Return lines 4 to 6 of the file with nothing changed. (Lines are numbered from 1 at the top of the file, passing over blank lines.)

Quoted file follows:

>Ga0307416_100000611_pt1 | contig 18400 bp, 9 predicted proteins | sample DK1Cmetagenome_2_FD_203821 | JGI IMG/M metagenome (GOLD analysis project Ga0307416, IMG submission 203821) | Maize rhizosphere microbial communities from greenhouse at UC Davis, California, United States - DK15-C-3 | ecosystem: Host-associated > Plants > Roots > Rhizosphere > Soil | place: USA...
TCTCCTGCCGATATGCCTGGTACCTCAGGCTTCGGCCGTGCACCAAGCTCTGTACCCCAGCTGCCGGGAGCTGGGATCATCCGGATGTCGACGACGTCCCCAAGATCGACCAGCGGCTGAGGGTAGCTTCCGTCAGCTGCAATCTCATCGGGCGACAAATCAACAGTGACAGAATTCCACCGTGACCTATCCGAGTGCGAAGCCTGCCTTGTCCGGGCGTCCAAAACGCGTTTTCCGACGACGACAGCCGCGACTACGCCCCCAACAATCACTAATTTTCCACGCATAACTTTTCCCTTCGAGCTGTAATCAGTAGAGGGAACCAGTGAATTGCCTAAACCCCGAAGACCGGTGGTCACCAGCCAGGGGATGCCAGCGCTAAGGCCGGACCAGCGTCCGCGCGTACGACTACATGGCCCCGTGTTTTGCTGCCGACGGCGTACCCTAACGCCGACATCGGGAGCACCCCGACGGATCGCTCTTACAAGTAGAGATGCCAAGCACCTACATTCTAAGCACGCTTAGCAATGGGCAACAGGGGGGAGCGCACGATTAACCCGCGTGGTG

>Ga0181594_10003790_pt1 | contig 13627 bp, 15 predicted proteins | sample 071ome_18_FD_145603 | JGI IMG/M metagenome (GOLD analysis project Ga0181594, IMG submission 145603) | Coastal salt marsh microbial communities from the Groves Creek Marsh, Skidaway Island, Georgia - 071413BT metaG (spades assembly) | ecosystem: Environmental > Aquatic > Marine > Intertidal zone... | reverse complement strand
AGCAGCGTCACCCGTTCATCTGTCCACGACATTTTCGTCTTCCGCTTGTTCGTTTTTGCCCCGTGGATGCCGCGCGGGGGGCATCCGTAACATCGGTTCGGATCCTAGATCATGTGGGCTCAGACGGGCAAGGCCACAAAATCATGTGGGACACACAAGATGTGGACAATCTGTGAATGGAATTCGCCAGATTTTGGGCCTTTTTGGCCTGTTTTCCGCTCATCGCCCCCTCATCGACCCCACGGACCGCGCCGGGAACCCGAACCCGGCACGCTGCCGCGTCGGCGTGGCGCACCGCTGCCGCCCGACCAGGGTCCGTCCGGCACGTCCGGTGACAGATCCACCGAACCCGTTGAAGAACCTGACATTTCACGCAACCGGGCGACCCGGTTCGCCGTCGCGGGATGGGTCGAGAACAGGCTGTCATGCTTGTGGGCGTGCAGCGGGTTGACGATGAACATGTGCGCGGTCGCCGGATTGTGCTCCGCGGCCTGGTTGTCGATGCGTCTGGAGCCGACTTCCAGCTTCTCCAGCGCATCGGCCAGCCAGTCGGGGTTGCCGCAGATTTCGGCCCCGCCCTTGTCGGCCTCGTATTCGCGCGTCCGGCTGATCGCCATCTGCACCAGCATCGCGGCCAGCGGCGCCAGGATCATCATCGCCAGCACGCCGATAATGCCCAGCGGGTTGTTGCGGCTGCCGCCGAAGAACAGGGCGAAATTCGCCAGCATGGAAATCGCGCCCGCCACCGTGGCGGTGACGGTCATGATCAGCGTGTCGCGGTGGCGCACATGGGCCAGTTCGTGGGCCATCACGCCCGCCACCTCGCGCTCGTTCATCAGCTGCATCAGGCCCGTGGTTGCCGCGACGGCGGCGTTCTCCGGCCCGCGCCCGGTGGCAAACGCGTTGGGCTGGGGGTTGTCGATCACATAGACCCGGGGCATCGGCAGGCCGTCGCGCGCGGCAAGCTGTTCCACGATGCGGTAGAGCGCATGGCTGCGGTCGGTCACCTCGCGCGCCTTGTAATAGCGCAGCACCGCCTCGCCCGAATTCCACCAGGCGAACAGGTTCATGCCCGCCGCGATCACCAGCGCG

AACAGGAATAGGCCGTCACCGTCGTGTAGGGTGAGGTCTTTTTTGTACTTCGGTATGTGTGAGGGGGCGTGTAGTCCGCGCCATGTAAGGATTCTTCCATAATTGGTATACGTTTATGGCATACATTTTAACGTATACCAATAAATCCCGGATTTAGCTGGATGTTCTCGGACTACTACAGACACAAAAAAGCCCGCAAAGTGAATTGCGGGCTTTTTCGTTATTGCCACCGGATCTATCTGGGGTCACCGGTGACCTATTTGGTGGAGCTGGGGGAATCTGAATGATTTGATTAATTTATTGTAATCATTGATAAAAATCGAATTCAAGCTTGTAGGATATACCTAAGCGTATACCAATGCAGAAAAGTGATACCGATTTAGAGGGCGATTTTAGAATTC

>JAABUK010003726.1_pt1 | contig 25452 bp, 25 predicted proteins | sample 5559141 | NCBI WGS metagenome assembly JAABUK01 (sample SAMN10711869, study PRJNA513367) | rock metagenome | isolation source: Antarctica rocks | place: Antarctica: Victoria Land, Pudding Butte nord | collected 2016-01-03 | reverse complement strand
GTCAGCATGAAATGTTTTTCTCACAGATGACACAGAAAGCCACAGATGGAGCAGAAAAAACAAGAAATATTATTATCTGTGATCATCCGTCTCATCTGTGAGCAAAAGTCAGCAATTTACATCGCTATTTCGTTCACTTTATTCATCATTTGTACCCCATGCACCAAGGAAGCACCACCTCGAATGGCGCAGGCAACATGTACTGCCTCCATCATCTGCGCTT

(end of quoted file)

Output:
AGCAGCGTCACCCGTTCATCTGTCCACGACATTTTCGTCTTCCGCTTGTTCGTTTTTGCCCCGTGGATGCCGCGCGGGGGGCATCCGTAACATCGGTTCGGATCCTAGATCATGTGGGCTCAGACGGGCAAGGCCACAAAATCATGTGGGACACACAAGATGTGGACAATCTGTGAATGGAATTCGCCAGATTTTGGGCCTTTTTGGCCTGTTTTCCGCTCATCGCCCCCTCATCGACCCCACGGACCGCGCCGGGAACCCGAACCCGGCACGCTGCCGCGTCGGCGTGGCGCACCGCTGCCGCCCGACCAGGGTCCGTCCGGCACGTCCGGTGACAGATCCACCGAACCCGTTGAAGAACCTGACATTTCACGCAACCGGGCGACCCGGTTCGCCGTCGCGGGATGGGTCGAGAACAGGCTGTCATGCTTGTGGGCGTGCAGCGGGTTGACGATGAACATGTGCGCGGTCGCCGGATTGTGCTCCGCGGCCTGGTTGTCGATGCGTCTGGAGCCGACTTCCAGCTTCTCCAGCGCATCGGCCAGCCAGTCGGGGTTGCCGCAGATTTCGGCCCCGCCCTTGTCGGCCTCGTATTCGCGCGTCCGGCTGATCGCCATCTGCACCAGCATCGCGGCCAGCGGCGCCAGGATCATCATCGCCAGCACGCCGATAATGCCCAGCGGGTTGTTGCGGCTGCCGCCGAAGAACAGGGCGAAATTCGCCAGCATGGAAATCGCGCCCGCCACCGTGGCGGTGACGGTCATGATCAGCGTGTCGCGGTGGCGCACATGGGCCAGTTCGTGGGCCATCACGCCCGCCACCTCGCGCTCGTTCATCAGCTGCATCAGGCCCGTGGTTGCCGCGACGGCGGCGTTCTCCGGCCCGCGCCCGGTGGCAAACGCGTTGGGCTGGGGGTTGTCGATCACATAGACCCGGGGCATCGGCAGGCCGTCGCGCGCGGCAAGCTGTTCCACGATGCGGTAGAGCGCATGGCTGCGGTCGGTCACCTCGCGCGCCTTGTAATAGCGCAGCACCGCCTCGCCCGAATTCCACCAGGCGAACAGGTTCATGCCCGCCGCGATCACCAGCGCG

AACAGGAATAGGCCGTCACCGTCGTGTAGGGTGAGGTCTTTTTTGTACTTCGGTATGTGTGAGGGGGCGTGTAGTCCGCGCCATGTAAGGATTCTTCCATAATTGGTATACGTTTATGGCATACATTTTAACGTATACCAATAAATCCCGGATTTAGCTGGATGTTCTCGGACTACTACAGACACAAAAAAGCCCGCAAAGTGAATTGCGGGCTTTTTCGTTATTGCCACCGGATCTATCTGGGGTCACCGGTGACCTATTTGGTGGAGCTGGGGGAATCTGAATGATTTGATTAATTTATTGTAATCATTGATAAAAATCGAATTCAAGCTTGTAGGATATACCTAAGCGTATACCAATGCAGAAAAGTGATACCGATTTAGAGGGCGATTTTAGAATTC

>JAABUK010003726.1_pt1 | contig 25452 bp, 25 predicted proteins | sample 5559141 | NCBI WGS metagenome assembly JAABUK01 (sample SAMN10711869, study PRJNA513367) | rock metagenome | isolation source: Antarctica rocks | place: Antarctica: Victoria Land, Pudding Butte nord | collected 2016-01-03 | reverse complement strand